Jesus Duarte of Cochise County Youth Coalition made a brief presentation to mayor and council regarding the Coalition’s past and future events that have centered on healthy relationships, media literacy, and the dangers of all tobacco products. Duarte’s presentation was to bring awareness to the Douglas about the events that are being planned for the upcoming school year.
“We have many good kids in Douglas and it is good to see them focus on the things instead of the bad” Councilman Shelton said about Duarte’s presentation.
Victor Gonzalez from the Douglas Regional Economic Development Corporation (DREDC) provided a presentation regarding current work in progress and completed work in the Douglas area. Gonzalez also provided a brief outline of the Arizona Department of Transportation, Overweight Truck Permit Program and its benefits to the local economy.
“ADOT would share the fees with local government, each permit would cost $75 per crossing, 25 percent would go to both the city and county,” Gonzalez said.
There would projected revenue of $140,000 for Cochise County and the City of Douglas, he added.
Gonzales also added that Fry’s Food and Drug Store does not have any plans to come to Douglas at this time.
The increase of Golf fees was also approved. Golf fees will go up a dollar per passes. Also approved was the usage of golf carts restricted to immediate family. Golf carts are not to be loaned to non-family listed on the golf cart rental storage agreement; trail fees would apply to loaning out of gold carts to non-family members.
The Mayor and Council approved the grant agreement between the City of Douglas and the Arizona Department of Transportation for taxiway overlay through the Airport Pavement management System Program. ADOT will fund 100 percent of the design and 90 percent of the construction cost. The City of Douglas will be responsible for funding ten percent of the project. The total project cost is $292,258.80, the city’s share will be $29,258.80, and this amount has been budgeted in the FY 2012/2013 budget.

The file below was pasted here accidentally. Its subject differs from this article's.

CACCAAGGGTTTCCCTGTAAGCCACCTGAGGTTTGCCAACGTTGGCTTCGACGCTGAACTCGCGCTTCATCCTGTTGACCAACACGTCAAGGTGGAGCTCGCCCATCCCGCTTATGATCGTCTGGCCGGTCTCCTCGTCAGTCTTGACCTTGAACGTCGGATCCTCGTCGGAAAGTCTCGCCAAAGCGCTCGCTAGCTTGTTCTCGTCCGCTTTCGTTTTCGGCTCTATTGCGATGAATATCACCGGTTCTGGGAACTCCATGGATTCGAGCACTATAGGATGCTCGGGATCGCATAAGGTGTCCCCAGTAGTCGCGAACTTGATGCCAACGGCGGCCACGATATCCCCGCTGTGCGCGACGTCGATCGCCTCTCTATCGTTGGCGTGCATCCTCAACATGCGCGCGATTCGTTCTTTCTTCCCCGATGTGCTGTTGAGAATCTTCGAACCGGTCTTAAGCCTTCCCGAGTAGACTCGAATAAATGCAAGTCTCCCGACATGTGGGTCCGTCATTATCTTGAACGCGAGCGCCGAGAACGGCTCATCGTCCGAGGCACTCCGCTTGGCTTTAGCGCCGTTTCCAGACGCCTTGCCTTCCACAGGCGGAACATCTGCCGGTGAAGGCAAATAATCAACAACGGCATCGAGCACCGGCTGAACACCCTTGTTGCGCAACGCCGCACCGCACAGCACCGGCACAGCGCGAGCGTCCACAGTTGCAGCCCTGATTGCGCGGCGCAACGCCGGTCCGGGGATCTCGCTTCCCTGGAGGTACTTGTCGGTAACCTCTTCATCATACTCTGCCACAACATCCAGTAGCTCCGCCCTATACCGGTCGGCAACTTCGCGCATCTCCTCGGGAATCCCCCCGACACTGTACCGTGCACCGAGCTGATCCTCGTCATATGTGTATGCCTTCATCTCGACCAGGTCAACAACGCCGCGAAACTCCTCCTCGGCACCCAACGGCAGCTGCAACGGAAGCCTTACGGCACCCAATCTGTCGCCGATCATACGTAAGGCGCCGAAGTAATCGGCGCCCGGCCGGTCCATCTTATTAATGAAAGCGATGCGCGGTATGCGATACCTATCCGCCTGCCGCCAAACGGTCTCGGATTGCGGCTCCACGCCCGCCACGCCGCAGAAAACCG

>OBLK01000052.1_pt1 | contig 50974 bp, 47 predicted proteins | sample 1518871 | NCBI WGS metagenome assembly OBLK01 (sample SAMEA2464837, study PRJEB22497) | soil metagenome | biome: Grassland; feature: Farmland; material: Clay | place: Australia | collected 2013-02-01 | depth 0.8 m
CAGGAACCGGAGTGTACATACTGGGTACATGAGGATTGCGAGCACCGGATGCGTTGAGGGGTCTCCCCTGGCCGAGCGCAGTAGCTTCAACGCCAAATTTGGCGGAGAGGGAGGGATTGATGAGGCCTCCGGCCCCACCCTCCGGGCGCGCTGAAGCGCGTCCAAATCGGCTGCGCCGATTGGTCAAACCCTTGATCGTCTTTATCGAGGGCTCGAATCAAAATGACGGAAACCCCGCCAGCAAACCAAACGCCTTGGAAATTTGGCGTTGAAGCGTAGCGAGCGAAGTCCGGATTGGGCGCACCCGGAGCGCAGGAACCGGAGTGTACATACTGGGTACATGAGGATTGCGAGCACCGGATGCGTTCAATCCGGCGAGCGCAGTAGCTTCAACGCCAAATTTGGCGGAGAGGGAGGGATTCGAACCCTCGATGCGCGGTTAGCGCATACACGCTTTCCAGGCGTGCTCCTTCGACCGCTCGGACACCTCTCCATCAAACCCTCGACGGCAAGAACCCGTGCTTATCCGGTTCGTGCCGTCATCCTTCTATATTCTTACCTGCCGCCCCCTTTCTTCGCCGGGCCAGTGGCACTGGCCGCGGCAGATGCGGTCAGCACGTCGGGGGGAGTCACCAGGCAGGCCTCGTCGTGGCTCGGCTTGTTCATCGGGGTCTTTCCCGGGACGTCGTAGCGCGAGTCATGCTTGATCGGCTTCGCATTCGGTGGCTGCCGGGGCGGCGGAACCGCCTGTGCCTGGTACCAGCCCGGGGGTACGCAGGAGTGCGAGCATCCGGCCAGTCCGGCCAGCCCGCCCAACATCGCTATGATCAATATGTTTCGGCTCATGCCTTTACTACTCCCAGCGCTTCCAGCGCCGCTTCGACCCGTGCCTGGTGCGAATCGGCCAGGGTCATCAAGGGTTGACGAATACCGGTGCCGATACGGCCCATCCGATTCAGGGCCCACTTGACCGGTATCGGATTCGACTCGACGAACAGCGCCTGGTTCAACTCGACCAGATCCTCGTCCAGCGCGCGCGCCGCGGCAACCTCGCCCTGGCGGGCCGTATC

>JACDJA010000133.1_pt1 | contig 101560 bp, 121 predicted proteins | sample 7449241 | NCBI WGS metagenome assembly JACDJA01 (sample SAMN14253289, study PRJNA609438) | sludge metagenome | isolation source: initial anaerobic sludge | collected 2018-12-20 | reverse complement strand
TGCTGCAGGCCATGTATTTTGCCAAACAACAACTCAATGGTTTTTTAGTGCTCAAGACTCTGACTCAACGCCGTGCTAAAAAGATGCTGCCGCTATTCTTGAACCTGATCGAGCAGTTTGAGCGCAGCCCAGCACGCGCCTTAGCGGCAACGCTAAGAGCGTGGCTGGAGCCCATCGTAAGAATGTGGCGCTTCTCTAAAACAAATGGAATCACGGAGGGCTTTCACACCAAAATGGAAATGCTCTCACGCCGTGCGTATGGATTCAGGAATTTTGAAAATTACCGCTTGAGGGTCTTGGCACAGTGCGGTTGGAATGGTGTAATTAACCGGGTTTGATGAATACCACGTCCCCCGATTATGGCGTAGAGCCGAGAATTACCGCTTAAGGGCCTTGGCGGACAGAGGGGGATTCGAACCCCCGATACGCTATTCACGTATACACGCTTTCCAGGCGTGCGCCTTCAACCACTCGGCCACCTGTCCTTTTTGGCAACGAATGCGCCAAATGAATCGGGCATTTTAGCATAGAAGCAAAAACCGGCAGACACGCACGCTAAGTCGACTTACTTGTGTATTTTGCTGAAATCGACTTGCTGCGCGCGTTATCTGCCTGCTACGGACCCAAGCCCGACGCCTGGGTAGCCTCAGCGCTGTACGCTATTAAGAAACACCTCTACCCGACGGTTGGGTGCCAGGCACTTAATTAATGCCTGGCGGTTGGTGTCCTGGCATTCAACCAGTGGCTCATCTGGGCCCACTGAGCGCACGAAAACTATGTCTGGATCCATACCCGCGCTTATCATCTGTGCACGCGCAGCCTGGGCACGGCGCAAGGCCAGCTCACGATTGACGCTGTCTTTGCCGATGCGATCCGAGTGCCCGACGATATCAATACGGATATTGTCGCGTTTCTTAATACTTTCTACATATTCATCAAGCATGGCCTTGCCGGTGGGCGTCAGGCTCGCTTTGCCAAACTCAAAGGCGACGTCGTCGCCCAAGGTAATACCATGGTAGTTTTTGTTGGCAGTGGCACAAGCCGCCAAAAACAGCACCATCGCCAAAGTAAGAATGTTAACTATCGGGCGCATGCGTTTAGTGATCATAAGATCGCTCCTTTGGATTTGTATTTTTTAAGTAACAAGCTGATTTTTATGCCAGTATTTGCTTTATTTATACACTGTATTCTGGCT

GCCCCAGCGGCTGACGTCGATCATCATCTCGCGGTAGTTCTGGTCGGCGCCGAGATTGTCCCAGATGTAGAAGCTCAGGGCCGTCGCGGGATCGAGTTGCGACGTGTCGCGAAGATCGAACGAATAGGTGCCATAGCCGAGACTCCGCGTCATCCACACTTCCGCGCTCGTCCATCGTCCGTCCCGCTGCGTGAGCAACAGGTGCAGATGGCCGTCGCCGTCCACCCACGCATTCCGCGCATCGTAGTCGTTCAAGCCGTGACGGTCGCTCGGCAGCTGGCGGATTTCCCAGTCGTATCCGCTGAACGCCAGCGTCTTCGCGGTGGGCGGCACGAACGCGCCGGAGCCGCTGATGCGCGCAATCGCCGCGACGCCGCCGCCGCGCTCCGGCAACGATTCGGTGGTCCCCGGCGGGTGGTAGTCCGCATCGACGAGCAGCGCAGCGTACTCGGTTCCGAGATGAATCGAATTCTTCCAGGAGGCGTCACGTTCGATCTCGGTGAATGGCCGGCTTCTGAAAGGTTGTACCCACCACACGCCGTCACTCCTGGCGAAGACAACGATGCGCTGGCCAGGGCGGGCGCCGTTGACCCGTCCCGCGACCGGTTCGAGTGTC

The FEMA Multi-Hazard Mitigation Plan was approved for review and updated.
Approved was the contract between the City of Douglas and the Arizona Department of Corrections to provide inmate labor for city projects. The City has budgeted $99,000 inmate labor for FY 2012/2013.
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Additional Men’s Health Week Coverage

July 19, 2012

 

Wayne Tormala on Sonoran Living

Wayne Tormala on Arizona Midday


Valley tobacco shop owners blame Obama for snuffing out business

July 9, 2012

By Jim Cross, KTAR

bigbeartobacco_5.jpg

(Photo: Jim Cross/KTAR)

PHOENIX — Rami Sweis with Big Bear Tobacco in Phoenix said a tiny  amendment buried in the federal transportation bill signed Friday by the  president could leave him no choice but to shut down the roll-your-own  machines.

“They’re about $32,000 a piece. I personally have, with my partner, 14  machines that we invested in,” Sweis said.

His business, and about 30 others in Arizona, feature large machines  customers can use to create cigarettes from loose tobacco and empty  paper tubes purchased in the store.

But the new transportation bill included  an amendment that requires such businesses to get manufacturing  permits, put health warnings on packages and pay additional taxes on the  cigarettes those machines produce. As a result, roll-your-own  prices will soar and customers were upset Friday.

“I probably won’t go back to the manufacturers that are  pushing this through,” he said.

Meanwhile, Sweis said customers will be forced to purchase  cigarettes at convenience stores or other retail outlets at two or three times  the price. He will have to lay off workers, he said, but he can stay in  business.

“It will most likely shut down the stores that are only established because  of the machines.”

Jim Cross, Reporter

Click Here to View the Article on KTAR.com


Big Ban on Campus: U.S. Colleges Move to Bar Tobacco

July 2, 2012
Perhaps half of college campuses nationwide are enacting or considering bans on the use, advertising and sales of tobacco
By Associated Press | June 29, 2012 | 14

Adam Gault / Getty Images

Adam Gault / Getty Images

As a political science major at Ohio State University, Ida Seitter says, she lit up many a cigarette to help her through the stress of exam season. Right or wrong, they were her security blanket as she toiled through college.

Seitter, now 26, was old enough by then to make her own decisions, she says. She opposes efforts by policymakers in Ohio, New York, California and other states to impose bans on tobacco use not just in buildings at public colleges, but also anywhere on the campus – even in the open air.

“Just back away from me a little bit. I won’t blow it in your face and I’ll try not to be rude,” Seitter says. “At the same time, I think it’s a little discriminatory for a practice that is considered legal.”

Bans on use, advertising and sales of tobacco in all its forms are being enacted or considered at perhaps half of campuses nationwide, sometimes over the objections of student smokers, staff and

Click Here to Read the full article